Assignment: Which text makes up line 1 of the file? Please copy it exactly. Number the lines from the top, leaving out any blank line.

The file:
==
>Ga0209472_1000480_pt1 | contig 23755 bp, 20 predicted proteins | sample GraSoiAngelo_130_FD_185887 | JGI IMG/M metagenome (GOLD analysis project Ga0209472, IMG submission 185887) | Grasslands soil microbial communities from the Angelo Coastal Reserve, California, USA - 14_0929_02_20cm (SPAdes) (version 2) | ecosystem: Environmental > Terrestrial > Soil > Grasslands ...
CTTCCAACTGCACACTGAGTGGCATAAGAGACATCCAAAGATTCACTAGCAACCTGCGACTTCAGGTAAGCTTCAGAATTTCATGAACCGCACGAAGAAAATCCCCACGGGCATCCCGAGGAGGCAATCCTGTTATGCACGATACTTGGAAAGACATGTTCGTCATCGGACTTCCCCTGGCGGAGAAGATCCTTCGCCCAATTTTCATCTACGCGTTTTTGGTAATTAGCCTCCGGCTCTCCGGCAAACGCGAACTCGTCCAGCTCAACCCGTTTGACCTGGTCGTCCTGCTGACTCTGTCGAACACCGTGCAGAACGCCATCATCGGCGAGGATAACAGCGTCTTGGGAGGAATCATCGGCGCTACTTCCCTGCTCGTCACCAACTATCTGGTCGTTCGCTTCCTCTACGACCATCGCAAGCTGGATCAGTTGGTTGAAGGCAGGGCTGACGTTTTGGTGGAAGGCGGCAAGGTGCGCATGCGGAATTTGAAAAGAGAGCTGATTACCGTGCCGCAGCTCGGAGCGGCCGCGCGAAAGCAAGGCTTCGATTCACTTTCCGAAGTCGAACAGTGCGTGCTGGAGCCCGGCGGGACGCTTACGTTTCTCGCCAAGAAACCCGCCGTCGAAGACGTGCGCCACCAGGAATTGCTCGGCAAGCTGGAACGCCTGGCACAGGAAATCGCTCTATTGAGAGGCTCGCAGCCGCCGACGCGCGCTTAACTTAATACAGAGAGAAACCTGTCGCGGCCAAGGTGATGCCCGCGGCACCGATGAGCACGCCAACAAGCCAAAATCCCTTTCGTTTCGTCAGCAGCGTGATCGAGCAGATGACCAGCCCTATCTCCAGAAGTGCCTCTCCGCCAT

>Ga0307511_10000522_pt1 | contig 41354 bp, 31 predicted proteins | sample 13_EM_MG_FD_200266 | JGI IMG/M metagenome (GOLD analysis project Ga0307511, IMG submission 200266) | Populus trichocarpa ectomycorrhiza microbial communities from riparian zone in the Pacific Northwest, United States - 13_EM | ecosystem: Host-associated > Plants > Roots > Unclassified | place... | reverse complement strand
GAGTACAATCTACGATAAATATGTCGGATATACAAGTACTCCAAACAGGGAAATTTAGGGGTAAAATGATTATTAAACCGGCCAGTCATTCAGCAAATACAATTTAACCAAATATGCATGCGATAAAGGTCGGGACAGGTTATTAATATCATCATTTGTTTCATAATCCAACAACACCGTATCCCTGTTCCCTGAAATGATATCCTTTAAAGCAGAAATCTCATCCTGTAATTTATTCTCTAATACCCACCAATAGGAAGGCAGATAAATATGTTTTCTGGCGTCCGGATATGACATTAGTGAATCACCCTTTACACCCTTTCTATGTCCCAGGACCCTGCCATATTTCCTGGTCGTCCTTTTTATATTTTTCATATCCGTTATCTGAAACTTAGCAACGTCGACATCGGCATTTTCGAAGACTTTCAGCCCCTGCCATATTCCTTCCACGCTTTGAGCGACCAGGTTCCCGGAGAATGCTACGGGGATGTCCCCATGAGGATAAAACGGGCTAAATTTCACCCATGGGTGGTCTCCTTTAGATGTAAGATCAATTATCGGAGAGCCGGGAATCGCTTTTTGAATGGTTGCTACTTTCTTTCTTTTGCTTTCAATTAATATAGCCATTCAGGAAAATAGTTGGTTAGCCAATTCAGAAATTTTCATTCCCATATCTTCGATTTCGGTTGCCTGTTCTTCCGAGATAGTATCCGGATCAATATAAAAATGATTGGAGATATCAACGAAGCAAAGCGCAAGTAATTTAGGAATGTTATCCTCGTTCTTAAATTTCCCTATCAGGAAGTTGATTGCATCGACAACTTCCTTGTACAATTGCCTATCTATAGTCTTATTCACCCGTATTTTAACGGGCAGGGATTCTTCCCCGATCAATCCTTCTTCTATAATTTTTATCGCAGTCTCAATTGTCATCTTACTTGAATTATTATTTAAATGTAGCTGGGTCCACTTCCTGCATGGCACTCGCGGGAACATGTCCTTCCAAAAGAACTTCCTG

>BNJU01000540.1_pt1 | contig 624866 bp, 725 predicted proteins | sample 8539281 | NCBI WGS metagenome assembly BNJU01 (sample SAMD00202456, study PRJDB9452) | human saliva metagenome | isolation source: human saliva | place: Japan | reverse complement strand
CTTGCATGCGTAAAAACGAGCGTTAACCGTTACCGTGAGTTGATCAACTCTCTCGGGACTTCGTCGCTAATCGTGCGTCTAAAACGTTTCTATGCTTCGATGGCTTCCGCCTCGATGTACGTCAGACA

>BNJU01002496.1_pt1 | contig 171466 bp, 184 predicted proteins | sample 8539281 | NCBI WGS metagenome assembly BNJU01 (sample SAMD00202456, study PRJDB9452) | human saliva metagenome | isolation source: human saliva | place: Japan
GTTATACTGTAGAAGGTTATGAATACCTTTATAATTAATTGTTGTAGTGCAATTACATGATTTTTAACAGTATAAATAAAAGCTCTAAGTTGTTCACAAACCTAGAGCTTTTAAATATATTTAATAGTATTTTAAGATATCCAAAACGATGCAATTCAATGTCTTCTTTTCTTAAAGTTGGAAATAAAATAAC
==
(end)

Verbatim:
>Ga0209472_1000480_pt1 | contig 23755 bp, 20 predicted proteins | sample GraSoiAngelo_130_FD_185887 | JGI IMG/M metagenome (GOLD analysis project Ga0209472, IMG submission 185887) | Grasslands soil microbial communities from the Angelo Coastal Reserve, California, USA - 14_0929_02_20cm (SPAdes) (version 2) | ecosystem: Environmental > Terrestrial > Soil > Grasslands ...